Trump Administration Announces Health Care Tech Rules

Health and Human Services Secretary Alex Azar speaks to media outside the West Wing of the White House in Washington, Monday, March, 9, 2020. (AP Photo/Carolyn Kaster)

The Trump Administration Monday announced final rules aimed at delivering on the unfulfilled promise of electronic health records.

The long-awaited rules could take several years for consumers and patients to start seeing the practical effects. They are intended to get at one of the major problems with electronic health records: the systems of hospitals and doctors often don’t “talk” to each other, and patients struggle to get their medical information digitally transmitted, defaulting to CDs and faxed paper records.

The federal government invested more than $30 billion a decade ago to help hospitals and doctors convert to computerized records. But it never solved the problems of getting the different medical systems to seamlessly interact, and of providing a pathway for patients to easily access their records. Two rules finalized by the Trump administration aim to finally fix that.

The regulations are highly complex, and hospitals immediately objected, saying that patient privacy would be undermined.

One rule from the HHS agency that oversees health care technology would implement congressional requirements that hospitals and other health care entities put a stop to practices that can block the digital transfer of information. Some systems don’t allow screen shots or video to be shared, for example.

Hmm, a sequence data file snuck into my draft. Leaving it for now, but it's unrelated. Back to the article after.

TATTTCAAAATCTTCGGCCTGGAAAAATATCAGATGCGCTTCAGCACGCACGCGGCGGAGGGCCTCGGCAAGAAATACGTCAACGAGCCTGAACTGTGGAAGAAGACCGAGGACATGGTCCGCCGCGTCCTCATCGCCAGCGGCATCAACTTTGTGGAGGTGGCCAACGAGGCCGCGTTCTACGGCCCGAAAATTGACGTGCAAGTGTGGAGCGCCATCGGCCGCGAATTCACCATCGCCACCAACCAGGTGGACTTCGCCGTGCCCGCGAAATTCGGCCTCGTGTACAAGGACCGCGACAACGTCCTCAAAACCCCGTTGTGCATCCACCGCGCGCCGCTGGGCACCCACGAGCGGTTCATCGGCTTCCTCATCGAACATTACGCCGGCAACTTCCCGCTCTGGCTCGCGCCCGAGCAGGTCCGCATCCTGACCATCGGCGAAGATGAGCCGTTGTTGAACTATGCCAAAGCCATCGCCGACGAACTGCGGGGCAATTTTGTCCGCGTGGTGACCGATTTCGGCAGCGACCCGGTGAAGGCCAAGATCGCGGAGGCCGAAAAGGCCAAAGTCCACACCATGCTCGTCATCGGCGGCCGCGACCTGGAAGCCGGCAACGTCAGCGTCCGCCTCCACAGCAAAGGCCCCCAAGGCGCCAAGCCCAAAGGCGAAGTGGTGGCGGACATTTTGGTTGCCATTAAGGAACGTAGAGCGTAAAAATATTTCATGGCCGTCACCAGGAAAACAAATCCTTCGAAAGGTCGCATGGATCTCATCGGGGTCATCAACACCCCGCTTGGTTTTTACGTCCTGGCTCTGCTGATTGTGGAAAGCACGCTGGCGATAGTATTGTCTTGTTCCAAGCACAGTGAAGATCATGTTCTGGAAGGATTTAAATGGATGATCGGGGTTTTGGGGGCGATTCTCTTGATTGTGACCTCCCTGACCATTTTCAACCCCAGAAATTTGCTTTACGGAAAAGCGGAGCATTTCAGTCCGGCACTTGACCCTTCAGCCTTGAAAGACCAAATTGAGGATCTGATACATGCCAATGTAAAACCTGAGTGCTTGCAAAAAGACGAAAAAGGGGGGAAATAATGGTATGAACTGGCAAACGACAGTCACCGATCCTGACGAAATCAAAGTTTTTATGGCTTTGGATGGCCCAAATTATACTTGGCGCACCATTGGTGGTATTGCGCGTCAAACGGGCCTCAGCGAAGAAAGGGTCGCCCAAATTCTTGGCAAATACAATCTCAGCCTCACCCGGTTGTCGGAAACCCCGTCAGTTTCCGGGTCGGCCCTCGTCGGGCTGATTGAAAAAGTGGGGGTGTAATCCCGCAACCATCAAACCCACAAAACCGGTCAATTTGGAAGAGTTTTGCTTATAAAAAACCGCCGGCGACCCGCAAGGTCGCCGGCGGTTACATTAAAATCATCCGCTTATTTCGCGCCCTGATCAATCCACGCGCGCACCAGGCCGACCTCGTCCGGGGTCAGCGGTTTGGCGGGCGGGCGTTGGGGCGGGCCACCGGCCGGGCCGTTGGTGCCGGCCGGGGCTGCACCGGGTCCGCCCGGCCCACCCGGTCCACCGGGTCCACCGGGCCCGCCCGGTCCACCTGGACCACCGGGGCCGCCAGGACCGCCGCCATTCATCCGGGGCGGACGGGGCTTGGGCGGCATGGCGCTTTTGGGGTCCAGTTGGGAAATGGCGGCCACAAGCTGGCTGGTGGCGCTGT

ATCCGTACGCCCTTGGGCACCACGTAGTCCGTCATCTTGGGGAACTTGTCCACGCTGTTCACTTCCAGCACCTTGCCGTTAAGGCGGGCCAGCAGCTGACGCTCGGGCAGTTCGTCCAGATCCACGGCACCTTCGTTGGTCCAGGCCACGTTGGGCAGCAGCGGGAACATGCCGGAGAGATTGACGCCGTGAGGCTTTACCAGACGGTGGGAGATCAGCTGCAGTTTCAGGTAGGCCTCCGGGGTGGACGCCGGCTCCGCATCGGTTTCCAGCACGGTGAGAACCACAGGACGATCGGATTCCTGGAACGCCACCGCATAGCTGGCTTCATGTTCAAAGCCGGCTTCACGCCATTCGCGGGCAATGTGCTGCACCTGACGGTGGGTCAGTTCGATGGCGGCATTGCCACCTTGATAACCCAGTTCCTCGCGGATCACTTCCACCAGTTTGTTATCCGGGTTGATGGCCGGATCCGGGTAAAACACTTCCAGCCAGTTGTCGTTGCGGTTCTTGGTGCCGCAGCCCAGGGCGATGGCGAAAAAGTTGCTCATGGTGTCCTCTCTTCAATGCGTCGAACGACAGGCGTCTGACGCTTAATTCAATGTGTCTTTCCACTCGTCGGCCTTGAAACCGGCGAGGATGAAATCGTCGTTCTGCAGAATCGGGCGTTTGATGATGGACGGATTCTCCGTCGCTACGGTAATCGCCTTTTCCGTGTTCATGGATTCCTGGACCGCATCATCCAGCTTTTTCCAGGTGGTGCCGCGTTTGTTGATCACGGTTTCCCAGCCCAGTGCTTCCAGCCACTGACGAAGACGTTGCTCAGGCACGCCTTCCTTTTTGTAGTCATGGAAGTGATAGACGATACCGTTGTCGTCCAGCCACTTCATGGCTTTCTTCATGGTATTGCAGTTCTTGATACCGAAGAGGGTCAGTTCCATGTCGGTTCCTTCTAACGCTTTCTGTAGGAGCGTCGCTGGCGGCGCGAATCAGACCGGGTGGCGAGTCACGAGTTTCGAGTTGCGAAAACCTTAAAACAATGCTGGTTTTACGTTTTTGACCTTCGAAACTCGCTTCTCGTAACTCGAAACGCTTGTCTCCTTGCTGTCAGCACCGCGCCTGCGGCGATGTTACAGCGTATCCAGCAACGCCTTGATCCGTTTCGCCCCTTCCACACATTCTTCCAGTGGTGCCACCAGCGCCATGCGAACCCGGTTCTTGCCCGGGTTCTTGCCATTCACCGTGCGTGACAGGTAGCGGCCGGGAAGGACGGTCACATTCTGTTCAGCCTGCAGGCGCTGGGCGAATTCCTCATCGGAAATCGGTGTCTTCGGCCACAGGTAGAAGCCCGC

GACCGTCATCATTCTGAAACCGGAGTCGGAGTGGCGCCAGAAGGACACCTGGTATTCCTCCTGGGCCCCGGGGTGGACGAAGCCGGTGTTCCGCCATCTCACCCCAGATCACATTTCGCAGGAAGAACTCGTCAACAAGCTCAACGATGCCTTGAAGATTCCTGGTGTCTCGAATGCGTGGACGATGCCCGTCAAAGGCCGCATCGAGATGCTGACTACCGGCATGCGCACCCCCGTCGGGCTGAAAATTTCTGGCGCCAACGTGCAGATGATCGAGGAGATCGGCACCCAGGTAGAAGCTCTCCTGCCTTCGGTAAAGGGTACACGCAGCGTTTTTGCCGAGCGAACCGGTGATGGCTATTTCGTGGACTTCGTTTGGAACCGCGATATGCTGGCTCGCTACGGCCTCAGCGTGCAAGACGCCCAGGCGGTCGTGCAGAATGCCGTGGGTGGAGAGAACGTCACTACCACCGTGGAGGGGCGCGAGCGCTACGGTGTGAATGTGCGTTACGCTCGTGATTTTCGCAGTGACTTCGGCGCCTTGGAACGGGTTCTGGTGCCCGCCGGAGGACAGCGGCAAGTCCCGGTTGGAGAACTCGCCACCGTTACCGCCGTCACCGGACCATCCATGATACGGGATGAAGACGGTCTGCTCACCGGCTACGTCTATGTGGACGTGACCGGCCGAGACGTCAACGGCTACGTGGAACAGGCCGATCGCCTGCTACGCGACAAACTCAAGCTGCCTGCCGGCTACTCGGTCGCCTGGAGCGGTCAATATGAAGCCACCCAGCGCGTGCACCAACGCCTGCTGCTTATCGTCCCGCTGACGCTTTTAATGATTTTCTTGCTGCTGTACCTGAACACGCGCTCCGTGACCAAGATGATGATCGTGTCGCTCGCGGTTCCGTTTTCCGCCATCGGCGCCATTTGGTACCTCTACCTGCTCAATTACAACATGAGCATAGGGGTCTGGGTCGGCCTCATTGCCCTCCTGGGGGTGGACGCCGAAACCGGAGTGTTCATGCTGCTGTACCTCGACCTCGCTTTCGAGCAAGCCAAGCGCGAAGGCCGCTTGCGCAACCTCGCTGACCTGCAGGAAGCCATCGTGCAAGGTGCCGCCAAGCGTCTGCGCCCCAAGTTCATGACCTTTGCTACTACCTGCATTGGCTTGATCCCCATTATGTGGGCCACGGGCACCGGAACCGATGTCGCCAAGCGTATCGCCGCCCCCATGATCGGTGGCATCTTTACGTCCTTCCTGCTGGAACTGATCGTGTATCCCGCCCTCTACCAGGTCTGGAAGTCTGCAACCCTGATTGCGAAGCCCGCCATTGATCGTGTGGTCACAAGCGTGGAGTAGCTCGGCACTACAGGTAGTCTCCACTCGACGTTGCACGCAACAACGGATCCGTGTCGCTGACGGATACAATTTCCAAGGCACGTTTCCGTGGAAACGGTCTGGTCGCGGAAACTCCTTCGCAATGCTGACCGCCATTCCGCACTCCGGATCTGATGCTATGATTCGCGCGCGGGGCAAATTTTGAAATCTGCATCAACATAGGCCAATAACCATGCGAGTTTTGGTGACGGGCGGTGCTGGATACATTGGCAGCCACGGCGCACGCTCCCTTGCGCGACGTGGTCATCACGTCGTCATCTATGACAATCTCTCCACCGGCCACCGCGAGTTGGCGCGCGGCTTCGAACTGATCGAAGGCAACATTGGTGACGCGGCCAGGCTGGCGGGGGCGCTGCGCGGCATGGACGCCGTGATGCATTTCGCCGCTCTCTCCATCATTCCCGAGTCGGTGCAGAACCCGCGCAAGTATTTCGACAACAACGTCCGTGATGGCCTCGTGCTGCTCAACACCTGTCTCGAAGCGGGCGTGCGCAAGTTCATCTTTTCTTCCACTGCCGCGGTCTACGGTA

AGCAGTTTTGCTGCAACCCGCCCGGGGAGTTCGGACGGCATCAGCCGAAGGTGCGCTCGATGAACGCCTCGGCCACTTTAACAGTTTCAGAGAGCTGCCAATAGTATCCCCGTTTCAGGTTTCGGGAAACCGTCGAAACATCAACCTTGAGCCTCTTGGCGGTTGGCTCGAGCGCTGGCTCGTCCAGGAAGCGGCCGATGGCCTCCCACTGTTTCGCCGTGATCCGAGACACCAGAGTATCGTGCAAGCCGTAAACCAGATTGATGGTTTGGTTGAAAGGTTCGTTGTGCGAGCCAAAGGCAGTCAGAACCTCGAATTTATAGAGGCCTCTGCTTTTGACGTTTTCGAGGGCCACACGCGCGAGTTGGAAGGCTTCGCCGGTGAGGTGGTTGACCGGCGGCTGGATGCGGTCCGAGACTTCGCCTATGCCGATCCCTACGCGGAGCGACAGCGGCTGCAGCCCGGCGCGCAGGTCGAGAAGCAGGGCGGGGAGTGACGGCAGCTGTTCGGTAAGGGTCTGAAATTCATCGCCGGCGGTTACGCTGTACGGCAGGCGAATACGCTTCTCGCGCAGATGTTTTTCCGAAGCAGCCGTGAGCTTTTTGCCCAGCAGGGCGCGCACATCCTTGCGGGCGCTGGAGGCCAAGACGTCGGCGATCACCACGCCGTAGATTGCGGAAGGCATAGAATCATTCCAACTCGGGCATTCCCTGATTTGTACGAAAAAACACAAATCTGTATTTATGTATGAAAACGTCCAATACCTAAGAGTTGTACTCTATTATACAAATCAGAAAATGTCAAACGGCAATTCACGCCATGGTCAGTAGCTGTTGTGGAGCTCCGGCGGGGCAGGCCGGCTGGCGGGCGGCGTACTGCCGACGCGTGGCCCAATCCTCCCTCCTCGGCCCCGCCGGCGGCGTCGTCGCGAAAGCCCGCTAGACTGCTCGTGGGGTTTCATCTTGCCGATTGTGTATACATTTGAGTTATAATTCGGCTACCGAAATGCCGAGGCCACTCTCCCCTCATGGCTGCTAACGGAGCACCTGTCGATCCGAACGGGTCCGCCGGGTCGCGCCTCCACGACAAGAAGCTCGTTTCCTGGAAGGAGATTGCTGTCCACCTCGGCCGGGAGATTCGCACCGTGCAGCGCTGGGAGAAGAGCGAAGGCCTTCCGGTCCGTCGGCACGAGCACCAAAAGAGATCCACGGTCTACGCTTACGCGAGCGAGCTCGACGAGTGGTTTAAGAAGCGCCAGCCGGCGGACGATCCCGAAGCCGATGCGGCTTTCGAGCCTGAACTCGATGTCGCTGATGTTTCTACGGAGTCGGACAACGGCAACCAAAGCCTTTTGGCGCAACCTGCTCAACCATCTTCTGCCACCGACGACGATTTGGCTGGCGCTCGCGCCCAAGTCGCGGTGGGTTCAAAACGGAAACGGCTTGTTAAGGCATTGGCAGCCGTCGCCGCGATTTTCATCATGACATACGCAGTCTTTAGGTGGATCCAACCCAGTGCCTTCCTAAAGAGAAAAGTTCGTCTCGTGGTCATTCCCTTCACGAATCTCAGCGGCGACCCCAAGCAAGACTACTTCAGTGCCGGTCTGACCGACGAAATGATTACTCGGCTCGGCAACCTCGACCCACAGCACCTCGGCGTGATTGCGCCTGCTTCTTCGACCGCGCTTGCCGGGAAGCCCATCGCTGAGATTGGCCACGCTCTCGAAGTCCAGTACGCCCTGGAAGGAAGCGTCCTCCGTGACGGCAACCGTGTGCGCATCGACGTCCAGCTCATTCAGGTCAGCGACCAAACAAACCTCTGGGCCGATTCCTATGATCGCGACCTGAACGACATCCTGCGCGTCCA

Another rule, from the Centers for Medicare and Medicaid Services, tries to address access problems at the patient’s level, by requiring hospitals and other health care service providers to provide access to records via software used by smartphone apps. Patients could have access to their records via the smartphone in their back pocket.

The CMS rule will also require hospitals to electronically notify a patient’s outside doctors when that patient is admitted, discharged or transferred.

The hope is that easier access and authorized sharing of individuals’ health care information will help prevent medical errors, cut down on duplicative tests, and make the individual patient a smarter consumer of health care services.

But Rick Pollack, president of the American Hospital Association, said a new generation of health care apps could put the personal information of patients at risk, since the app developers would not be required to meet the same legal standards for privacy that are imposed on hospitals. “This could lead to third-party apps using personal health information in ways in which patients are unaware,” Pollack said in a statement.

CMS said it has adopted a health care privacy standard that is used in the smartphone app industry, and intends to build on it to provide consumers with a higher level of protection.